Right off the bat, it's evident that YoungBoy is more comfortable in a home environment, seeming more confident as a result. "Where the other dude who be talking all that shit," laughs YoungBoy, referring to Yee's co-host Charlamagne. "Nah he cool, I like him though." He proceeds to reflect on his childhood, explaining that he "never really had much," and was frequently surrounded by violence. "Coming up here, it ain't nothin' but killing," he explains. "Burglarizing and shit. Car-jacking. It was cool though, my grandmother gave me everything I wanted. She didn't have much though."

It's interesting. He truly seems conflicted at one point, admitting he never had to live the street life. When Angela asks why he pursued it anyway, YoungBoy ponders. "There was a certain lifestyle that I got attached to. I liked it. I ain't never knew everything was going to go the way it went. I wanted to rap since I was a baby, and I did it though."

This time around, the interview proved more insightful than another one of YoungBoy's recent chats, which ultimately ended in a love connection of sorts. Adorable, maybe, yet ultimately void of any genuine information on the Baton Rouge sensation. This time around, he knew better than to try shooting his shot on Angela Yee, and actually provided some substance for his fans. That's not to say securing a date off an interview is frowned upon; quite the opposite. It's merely that the rapper remains somewhat of an enigma, and fans are looking to forge a deeper connection with his story.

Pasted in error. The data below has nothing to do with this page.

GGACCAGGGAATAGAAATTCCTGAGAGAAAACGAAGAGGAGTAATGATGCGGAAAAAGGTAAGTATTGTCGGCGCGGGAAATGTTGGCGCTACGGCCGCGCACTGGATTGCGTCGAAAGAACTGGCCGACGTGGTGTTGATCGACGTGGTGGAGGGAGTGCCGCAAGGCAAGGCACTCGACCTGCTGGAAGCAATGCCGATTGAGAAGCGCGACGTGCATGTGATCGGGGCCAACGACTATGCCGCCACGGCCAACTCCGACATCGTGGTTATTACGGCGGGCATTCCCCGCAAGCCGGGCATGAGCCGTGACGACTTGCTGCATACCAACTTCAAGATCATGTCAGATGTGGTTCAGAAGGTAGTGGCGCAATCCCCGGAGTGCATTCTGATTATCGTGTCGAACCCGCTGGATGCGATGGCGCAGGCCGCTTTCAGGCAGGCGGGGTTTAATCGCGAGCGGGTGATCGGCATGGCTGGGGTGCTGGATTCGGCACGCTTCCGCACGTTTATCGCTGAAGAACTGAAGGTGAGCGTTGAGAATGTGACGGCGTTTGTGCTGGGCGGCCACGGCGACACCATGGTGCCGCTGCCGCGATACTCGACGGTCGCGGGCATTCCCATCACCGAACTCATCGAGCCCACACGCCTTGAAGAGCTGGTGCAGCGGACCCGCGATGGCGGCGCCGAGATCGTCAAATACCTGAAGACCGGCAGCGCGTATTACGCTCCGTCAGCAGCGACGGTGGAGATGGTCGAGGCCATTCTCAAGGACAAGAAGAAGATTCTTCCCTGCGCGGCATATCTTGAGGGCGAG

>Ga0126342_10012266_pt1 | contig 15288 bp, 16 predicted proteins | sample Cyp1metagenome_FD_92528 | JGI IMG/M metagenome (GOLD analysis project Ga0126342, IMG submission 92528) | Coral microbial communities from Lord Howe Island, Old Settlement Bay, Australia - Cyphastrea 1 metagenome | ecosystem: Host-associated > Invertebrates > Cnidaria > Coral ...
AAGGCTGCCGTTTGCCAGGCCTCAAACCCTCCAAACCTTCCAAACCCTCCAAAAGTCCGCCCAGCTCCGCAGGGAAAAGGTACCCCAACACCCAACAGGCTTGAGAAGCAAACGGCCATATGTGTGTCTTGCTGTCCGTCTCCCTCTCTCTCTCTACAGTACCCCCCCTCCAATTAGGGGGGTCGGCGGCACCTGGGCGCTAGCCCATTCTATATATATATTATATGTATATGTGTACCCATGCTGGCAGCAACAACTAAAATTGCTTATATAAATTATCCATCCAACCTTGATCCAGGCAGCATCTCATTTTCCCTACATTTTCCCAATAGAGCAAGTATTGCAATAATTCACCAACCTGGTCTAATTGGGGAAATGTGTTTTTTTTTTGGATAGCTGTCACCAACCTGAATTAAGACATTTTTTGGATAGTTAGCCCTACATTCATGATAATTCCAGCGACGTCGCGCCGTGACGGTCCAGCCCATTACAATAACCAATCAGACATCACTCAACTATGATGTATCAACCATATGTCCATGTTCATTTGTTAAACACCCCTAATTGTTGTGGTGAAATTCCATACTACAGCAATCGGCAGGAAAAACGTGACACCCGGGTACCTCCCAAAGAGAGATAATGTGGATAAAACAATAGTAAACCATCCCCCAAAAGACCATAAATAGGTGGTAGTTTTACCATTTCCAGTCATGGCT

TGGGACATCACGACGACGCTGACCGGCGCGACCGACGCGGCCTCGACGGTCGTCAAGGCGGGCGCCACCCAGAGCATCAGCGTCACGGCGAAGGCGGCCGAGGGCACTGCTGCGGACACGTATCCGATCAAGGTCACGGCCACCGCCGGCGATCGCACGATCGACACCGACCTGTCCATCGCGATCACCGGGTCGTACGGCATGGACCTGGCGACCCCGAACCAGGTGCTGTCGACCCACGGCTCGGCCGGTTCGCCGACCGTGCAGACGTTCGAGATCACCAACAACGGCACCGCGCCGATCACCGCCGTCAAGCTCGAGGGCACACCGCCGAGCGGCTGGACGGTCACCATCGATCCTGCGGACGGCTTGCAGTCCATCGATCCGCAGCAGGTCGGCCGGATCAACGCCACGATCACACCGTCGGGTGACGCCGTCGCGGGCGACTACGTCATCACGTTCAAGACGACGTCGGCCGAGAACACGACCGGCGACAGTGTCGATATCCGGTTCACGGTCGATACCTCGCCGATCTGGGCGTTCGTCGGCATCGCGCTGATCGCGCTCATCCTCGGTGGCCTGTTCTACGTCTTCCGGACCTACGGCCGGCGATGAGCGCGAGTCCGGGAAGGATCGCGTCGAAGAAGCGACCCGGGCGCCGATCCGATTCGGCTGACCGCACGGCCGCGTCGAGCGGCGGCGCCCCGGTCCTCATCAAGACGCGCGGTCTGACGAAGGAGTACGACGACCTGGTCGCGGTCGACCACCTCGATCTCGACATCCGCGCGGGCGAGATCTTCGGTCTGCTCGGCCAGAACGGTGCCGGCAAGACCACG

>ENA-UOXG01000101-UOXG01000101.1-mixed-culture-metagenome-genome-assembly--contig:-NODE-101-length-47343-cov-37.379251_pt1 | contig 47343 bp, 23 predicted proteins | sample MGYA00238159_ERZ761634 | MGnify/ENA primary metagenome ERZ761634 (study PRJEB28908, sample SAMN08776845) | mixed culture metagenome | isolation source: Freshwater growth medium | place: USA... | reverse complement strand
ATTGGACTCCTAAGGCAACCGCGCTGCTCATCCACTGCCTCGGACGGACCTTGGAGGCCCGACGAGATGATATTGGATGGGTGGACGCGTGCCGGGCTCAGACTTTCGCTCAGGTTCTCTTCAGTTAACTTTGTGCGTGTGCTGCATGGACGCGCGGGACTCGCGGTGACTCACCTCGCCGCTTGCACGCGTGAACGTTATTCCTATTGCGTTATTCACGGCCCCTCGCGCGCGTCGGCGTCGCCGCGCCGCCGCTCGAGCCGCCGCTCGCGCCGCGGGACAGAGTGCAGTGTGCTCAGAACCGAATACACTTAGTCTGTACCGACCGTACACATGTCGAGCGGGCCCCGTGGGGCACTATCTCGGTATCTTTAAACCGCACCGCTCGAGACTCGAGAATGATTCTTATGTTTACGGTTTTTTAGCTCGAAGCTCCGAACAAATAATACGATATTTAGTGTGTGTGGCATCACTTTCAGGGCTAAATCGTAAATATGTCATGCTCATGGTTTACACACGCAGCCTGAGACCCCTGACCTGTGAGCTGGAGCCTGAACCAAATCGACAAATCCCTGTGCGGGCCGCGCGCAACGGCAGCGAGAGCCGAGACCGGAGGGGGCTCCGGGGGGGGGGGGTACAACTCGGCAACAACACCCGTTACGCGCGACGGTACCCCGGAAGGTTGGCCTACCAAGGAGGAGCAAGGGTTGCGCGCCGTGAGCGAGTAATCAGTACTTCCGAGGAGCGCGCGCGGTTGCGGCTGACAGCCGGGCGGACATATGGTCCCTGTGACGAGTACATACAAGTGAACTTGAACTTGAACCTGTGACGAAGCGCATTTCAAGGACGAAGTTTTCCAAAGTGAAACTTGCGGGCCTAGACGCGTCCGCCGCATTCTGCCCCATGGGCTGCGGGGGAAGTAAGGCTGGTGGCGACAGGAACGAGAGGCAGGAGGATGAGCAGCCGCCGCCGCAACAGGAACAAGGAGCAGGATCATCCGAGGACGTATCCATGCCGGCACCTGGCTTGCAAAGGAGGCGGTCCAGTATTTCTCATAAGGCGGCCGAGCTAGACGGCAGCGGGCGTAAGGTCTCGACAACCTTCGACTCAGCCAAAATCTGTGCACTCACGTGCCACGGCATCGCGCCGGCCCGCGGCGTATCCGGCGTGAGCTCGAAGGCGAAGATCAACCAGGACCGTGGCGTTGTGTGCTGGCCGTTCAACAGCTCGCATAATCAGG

It's funny. The man is relatively soft-spoken in interviews, yet eloquent and emotional in his music. Should you be seeking "the real NBA YoungBoy," perhaps the answer lies on his stellar Until Death Call My Name tape. However, Yee's decision to tackle the subject in his hood proved a wise choice, as YoungBoy has never seemed so at ease.